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Do compact fluorescent bulbs (CFLs) use less energy than incandescent bulbs when the energy required to make the bulbs is also considered? Follow

Yes. CFLs use substantially less energy (and cause fewer emissions of greenhouse gases) than an equivalent incandescent even when the energy necessary to manufacture the bulbs is considered. This is for several reasons: (1) a CFL uses substantially less energy when it is on than an incandescent bulb does, 75% less, (2) one CFL will last up to ten times longer than an incandescent, so an appropriate comparison includes 8 or more incandescents for every CFL, and (3) manufacturers tell us it takes much less energy to manufacture a CFL than the energy it will use over its lifetime. ENERGY STAR recognizes CFLs based on the energy used while the bulb is on, helping consumers choose the bulb with lowest overall energy use and green house gas emissions.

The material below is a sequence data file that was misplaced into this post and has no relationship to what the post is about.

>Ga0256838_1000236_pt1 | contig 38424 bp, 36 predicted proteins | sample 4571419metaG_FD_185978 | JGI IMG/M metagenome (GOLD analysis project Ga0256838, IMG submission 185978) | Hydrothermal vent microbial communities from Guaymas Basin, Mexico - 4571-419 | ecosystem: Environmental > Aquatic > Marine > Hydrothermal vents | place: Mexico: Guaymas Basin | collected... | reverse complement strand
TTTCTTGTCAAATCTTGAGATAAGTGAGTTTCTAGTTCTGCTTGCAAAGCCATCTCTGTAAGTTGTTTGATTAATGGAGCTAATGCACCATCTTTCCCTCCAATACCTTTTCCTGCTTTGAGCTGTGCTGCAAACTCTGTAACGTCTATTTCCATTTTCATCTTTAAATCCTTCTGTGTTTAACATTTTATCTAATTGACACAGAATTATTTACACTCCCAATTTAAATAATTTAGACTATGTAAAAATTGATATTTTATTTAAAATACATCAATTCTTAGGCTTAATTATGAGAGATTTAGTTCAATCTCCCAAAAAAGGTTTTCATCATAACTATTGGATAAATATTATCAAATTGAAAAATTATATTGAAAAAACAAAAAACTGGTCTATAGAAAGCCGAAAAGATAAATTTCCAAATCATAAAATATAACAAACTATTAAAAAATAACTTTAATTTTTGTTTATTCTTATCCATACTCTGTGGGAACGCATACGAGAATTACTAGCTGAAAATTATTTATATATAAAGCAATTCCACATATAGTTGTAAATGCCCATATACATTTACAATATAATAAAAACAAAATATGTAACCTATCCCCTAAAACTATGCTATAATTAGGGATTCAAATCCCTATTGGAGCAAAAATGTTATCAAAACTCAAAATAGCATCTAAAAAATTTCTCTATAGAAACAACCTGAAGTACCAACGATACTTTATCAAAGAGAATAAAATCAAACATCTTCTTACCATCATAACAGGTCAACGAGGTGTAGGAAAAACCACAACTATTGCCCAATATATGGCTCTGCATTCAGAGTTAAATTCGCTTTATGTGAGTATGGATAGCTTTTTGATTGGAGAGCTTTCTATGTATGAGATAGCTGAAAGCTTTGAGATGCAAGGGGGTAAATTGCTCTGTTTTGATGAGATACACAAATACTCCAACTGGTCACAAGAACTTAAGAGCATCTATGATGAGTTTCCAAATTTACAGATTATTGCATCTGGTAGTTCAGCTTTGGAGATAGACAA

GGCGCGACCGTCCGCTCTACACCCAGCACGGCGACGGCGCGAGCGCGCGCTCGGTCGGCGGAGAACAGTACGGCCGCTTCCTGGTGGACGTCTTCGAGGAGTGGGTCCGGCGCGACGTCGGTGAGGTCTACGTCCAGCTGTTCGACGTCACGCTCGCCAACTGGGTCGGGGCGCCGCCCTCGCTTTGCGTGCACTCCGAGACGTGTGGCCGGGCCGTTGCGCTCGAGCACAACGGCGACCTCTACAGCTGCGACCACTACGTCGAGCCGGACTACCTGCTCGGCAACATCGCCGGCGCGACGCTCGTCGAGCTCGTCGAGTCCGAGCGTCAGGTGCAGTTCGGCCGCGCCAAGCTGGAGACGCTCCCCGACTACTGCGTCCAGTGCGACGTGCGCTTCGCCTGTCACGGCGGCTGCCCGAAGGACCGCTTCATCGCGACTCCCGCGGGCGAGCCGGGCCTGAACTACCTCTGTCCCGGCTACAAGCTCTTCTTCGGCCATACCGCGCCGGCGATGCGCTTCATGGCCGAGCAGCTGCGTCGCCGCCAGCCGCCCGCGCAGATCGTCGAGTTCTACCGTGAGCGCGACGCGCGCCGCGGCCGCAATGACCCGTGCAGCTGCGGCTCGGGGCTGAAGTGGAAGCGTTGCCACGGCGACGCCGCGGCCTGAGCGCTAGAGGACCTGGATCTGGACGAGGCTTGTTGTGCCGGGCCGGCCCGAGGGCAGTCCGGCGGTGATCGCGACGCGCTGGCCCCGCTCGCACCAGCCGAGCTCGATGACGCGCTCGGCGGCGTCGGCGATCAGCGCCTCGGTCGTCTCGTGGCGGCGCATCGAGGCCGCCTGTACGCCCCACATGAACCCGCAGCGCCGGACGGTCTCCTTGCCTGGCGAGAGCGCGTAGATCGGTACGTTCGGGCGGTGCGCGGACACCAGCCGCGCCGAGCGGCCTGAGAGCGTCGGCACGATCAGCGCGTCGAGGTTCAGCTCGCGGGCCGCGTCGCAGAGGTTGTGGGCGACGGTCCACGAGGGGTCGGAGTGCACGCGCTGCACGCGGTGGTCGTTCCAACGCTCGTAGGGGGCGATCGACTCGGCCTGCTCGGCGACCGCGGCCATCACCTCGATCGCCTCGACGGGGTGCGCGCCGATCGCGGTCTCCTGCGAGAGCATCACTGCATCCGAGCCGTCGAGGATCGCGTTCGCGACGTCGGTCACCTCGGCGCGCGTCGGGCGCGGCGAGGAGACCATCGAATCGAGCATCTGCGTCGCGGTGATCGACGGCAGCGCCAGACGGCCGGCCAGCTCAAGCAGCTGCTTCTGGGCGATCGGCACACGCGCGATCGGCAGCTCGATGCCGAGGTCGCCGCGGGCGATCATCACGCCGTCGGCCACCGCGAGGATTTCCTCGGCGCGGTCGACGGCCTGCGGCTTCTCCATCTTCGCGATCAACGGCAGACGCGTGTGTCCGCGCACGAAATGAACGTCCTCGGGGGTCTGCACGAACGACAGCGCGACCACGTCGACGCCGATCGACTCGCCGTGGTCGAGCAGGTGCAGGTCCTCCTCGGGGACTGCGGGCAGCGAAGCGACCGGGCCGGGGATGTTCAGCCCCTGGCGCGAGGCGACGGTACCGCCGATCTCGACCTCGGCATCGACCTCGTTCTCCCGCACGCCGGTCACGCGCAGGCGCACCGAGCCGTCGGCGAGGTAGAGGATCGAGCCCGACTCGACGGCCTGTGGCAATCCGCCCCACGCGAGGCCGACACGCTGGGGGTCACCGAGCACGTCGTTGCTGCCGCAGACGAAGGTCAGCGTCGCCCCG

More on ENERGY STAR qualified CFLs.

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